Figure 4 Temnocephala grisella sp. nov. (4a) Female reproductive system, showing: Anterior portion of the distal vaginal sphincter (advs), after proximal sphincter of the vagina (aps), anterior portion of the proximal vaginal sphincter (apvs), before proximal sphincter of the vagina (bps), distal vaginal sphincter (dvs), genital atrium (ga), ovary (o), posterior portion of the distal vaginal sphincter (pdvs), posterior portion of the proximal vaginal sphincter (ppvs), proximal vaginal sphincter (pvs), vagina (va), vitelline duct (vd), vesicula intermedia (vi), and vesicula resorbens (vr). Scale bars = 100 µm. (4b) Male reproductive system, showing: Cirrus (c), deferent vessels (dd), ejaculatory vesicle (ejv), prostatic bulb (pb), prostatic cells (pc), prostatic secretions (ps), and seminal vesicle (sv). Scale bars = 100 µm. 

Figure 5 Scanning Electron Microscopy of Temnocephala grisella sp. nov. showing the highlighted epidermal 'excretory' syncytial plate; excretory pore (ep) and limits of the plate (head arrows). Scale bar = 100µm. 

Figure 6 Diagram of the epidermal 'excretory' syncytial plate of Temnocephala grisella sp. nov., showing the limit of the plate and the excretory pore (ep). Scale bar = 100µm. 

Figure 7 Cirrus of Temnocephala grisella sp. nov., showing the limit of introvert-shaft (arrow). Scale bar = 25µm.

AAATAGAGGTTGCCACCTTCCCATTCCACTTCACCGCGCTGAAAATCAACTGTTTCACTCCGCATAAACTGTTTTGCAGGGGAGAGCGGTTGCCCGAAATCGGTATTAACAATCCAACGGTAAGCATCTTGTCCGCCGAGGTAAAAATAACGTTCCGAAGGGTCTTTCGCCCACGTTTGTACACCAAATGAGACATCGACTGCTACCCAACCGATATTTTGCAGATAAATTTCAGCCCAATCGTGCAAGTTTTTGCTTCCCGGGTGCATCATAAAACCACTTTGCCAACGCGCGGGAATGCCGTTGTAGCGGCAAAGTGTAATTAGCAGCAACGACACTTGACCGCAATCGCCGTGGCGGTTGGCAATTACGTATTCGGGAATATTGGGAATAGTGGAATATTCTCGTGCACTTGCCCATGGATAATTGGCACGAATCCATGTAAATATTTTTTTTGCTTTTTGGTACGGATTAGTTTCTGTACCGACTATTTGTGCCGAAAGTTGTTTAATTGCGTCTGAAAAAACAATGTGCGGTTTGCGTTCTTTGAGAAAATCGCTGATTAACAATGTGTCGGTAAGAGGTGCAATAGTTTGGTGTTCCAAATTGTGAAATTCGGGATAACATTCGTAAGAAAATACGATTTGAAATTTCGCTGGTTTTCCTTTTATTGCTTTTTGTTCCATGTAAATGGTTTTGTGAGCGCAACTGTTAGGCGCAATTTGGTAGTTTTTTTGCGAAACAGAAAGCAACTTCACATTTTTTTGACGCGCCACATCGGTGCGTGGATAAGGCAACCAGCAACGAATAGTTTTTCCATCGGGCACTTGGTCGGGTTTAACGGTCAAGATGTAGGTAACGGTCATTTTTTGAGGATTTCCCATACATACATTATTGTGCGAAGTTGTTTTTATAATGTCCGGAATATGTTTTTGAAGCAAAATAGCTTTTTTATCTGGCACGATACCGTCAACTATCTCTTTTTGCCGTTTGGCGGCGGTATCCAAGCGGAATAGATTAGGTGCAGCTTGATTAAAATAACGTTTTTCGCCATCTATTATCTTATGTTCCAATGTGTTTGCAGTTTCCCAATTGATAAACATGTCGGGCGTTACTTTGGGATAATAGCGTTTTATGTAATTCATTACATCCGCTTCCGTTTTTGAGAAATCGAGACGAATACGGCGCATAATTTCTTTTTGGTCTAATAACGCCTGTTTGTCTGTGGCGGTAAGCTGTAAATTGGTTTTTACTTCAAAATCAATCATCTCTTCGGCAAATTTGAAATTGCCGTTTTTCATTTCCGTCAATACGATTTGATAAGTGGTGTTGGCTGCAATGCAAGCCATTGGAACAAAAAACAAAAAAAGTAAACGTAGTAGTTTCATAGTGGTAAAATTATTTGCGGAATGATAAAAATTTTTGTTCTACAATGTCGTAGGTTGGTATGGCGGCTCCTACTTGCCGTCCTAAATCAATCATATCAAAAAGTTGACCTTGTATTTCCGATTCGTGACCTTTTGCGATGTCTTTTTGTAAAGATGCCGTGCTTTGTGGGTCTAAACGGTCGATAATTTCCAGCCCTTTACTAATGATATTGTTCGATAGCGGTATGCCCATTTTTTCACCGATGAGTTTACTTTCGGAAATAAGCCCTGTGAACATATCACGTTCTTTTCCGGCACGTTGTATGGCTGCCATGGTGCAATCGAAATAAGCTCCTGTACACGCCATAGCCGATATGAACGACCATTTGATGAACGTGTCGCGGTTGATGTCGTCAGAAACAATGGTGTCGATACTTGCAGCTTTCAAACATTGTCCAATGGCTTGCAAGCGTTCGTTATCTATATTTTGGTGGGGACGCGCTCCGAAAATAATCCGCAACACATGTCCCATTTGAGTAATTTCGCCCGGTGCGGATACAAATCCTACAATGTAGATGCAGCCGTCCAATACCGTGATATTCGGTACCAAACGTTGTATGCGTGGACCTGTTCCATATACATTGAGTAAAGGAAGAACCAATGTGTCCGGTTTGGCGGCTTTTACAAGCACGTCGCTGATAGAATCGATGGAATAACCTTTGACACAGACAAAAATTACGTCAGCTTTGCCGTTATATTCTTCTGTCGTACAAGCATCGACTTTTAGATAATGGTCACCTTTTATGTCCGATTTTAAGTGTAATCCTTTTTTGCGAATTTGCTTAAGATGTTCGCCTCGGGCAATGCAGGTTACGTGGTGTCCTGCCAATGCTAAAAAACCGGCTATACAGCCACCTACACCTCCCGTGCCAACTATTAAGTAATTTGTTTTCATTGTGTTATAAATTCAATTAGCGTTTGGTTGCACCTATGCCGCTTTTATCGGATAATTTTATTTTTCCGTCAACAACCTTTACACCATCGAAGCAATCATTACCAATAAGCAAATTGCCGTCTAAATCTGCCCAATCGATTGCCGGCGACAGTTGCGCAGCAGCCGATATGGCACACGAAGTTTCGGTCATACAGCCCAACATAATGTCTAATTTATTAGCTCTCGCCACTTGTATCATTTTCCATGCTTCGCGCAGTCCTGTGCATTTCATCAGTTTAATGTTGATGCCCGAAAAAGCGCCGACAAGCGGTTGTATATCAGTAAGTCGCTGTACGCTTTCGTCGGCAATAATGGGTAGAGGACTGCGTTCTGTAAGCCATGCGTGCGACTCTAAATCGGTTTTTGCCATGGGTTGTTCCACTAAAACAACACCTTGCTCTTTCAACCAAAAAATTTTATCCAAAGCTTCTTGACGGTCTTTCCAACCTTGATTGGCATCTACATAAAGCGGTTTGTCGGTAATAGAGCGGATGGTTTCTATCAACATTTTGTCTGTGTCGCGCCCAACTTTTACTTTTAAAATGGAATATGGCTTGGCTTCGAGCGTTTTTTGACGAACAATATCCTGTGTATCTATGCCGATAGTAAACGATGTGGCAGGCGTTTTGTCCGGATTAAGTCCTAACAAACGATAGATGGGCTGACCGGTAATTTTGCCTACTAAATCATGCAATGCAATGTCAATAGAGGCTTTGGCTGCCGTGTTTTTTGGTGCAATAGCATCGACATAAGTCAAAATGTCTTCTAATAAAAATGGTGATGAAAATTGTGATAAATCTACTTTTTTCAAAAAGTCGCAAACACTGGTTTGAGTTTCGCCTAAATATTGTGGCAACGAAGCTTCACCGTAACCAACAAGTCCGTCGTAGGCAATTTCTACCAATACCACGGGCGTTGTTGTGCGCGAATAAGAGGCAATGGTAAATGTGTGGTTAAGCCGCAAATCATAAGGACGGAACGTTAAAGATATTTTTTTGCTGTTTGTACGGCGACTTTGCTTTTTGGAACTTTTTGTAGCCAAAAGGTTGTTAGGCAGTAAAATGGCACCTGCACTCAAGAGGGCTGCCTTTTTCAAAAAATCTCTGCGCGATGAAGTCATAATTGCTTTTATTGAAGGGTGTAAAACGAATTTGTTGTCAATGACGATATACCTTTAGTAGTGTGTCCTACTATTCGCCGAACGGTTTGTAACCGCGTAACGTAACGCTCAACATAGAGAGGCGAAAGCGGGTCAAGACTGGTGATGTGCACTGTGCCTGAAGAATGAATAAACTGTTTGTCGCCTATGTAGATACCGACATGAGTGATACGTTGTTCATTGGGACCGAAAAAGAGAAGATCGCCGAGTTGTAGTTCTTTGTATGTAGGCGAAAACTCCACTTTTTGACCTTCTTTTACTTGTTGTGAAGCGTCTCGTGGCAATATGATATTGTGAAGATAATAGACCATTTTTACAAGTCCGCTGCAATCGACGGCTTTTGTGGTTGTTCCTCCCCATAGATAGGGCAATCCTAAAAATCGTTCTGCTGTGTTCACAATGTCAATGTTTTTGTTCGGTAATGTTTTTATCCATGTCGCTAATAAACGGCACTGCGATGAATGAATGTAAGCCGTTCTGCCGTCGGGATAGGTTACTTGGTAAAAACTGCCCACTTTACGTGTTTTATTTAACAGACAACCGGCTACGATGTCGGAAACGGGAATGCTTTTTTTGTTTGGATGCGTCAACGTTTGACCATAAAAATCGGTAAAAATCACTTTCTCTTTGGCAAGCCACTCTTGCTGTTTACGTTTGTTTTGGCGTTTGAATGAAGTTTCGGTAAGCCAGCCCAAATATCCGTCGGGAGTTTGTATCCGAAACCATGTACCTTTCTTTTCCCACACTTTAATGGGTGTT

Figure 8 Temnocephala grisella sp. nov. (8a) Reproductive system, showing: after proximal sphincter - vagina (aps), cirrus (c), distal vaginal sphincter (dvs), genital atrium (ga), ovary (o), prostatic bulb (pb), proximal vaginal sphincter (pvs), seminal vesicle (sv), vesicula intermedia (vi), and vesicula resorbens (vr). Scale bar = 100 µm. (8b-8c) Partial female reproductive system. (8b) after proximal sphincter of the vagina (aps), anterior portion of the proximal vaginal sphincter (apvs), before proximal sphincter of the vagina (bps), distal vaginal sphincter (dvs), ovary (o), and posterior portion of the proximal vaginal sphincter (ppvs). Scale bars = 50 µm. (8c) anterior portion of the distal vaginal sphincter (advs), genital atrium (ga), ovary (o), posterior portion of the distal vaginal sphincter (pdvs), and proximal vaginal sphincter (pvs). Scale bars = 50 µm. (8d) Adult specimen, showing the cyanophilous glands (arrows). Scale bar = 500 µm.